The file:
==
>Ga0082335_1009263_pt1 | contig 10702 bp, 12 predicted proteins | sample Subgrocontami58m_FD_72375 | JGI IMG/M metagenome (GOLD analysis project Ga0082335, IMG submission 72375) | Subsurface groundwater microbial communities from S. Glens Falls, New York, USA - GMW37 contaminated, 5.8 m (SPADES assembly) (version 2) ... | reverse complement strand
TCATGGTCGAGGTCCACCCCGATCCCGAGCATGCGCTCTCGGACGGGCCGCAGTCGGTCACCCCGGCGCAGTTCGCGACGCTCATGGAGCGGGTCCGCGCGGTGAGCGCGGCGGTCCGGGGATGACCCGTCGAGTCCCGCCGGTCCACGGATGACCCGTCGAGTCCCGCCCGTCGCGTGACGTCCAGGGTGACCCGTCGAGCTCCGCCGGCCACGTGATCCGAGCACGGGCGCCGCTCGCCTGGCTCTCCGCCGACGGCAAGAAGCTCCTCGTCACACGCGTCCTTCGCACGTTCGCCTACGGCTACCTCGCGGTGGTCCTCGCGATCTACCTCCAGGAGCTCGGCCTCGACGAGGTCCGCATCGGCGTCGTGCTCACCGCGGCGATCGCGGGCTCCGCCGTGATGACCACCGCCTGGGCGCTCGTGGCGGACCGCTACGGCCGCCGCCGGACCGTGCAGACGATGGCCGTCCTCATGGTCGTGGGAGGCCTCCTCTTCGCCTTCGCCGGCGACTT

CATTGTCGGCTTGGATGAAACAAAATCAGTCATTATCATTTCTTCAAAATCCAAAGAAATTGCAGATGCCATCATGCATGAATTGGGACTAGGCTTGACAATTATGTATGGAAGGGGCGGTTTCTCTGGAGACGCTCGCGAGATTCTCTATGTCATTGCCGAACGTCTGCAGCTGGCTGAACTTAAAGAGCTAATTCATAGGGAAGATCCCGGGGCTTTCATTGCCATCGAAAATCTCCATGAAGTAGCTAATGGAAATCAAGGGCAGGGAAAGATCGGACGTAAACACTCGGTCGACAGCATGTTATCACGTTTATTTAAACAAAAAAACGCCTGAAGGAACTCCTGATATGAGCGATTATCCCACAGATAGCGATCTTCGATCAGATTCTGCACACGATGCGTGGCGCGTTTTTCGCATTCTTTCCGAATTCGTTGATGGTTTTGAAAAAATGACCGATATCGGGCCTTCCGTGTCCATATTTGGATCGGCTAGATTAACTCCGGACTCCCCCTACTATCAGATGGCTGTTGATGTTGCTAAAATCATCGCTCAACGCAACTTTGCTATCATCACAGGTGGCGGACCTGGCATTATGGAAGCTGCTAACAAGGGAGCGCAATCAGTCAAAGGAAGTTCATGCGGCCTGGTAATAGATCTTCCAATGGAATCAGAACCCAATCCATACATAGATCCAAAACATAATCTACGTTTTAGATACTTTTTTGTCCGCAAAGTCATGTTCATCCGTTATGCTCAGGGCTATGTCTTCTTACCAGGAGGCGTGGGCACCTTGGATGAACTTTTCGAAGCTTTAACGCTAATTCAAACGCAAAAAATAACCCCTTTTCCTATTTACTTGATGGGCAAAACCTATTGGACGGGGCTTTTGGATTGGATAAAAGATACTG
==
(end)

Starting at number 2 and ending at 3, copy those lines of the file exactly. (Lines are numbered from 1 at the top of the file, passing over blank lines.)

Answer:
TCATGGTCGAGGTCCACCCCGATCCCGAGCATGCGCTCTCGGACGGGCCGCAGTCGGTCACCCCGGCGCAGTTCGCGACGCTCATGGAGCGGGTCCGCGCGGTGAGCGCGGCGGTCCGGGGATGACCCGTCGAGTCCCGCCGGTCCACGGATGACCCGTCGAGTCCCGCCCGTCGCGTGACGTCCAGGGTGACCCGTCGAGCTCCGCCGGCCACGTGATCCGAGCACGGGCGCCGCTCGCCTGGCTCTCCGCCGACGGCAAGAAGCTCCTCGTCACACGCGTCCTTCGCACGTTCGCCTACGGCTACCTCGCGGTGGTCCTCGCGATCTACCTCCAGGAGCTCGGCCTCGACGAGGTCCGCATCGGCGTCGTGCTCACCGCGGCGATCGCGGGCTCCGCCGTGATGACCACCGCCTGGGCGCTCGTGGCGGACCGCTACGGCCGCCGCCGGACCGTGCAGACGATGGCCGTCCTCATGGTCGTGGGAGGCCTCCTCTTCGCCTTCGCCGGCGACTT

CATTGTCGGCTTGGATGAAACAAAATCAGTCATTATCATTTCTTCAAAATCCAAAGAAATTGCAGATGCCATCATGCATGAATTGGGACTAGGCTTGACAATTATGTATGGAAGGGGCGGTTTCTCTGGAGACGCTCGCGAGATTCTCTATGTCATTGCCGAACGTCTGCAGCTGGCTGAACTTAAAGAGCTAATTCATAGGGAAGATCCCGGGGCTTTCATTGCCATCGAAAATCTCCATGAAGTAGCTAATGGAAATCAAGGGCAGGGAAAGATCGGACGTAAACACTCGGTCGACAGCATGTTATCACGTTTATTTAAACAAAAAAACGCCTGAAGGAACTCCTGATATGAGCGATTATCCCACAGATAGCGATCTTCGATCAGATTCTGCACACGATGCGTGGCGCGTTTTTCGCATTCTTTCCGAATTCGTTGATGGTTTTGAAAAAATGACCGATATCGGGCCTTCCGTGTCCATATTTGGATCGGCTAGATTAACTCCGGACTCCCCCTACTATCAGATGGCTGTTGATGTTGCTAAAATCATCGCTCAACGCAACTTTGCTATCATCACAGGTGGCGGACCTGGCATTATGGAAGCTGCTAACAAGGGAGCGCAATCAGTCAAAGGAAGTTCATGCGGCCTGGTAATAGATCTTCCAATGGAATCAGAACCCAATCCATACATAGATCCAAAACATAATCTACGTTTTAGATACTTTTTTGTCCGCAAAGTCATGTTCATCCGTTATGCTCAGGGCTATGTCTTCTTACCAGGAGGCGTGGGCACCTTGGATGAACTTTTCGAAGCTTTAACGCTAATTCAAACGCAAAAAATAACCCCTTTTCCTATTTACTTGATGGGCAAAACCTATTGGACGGGGCTTTTGGATTGGATAAAAGATACTG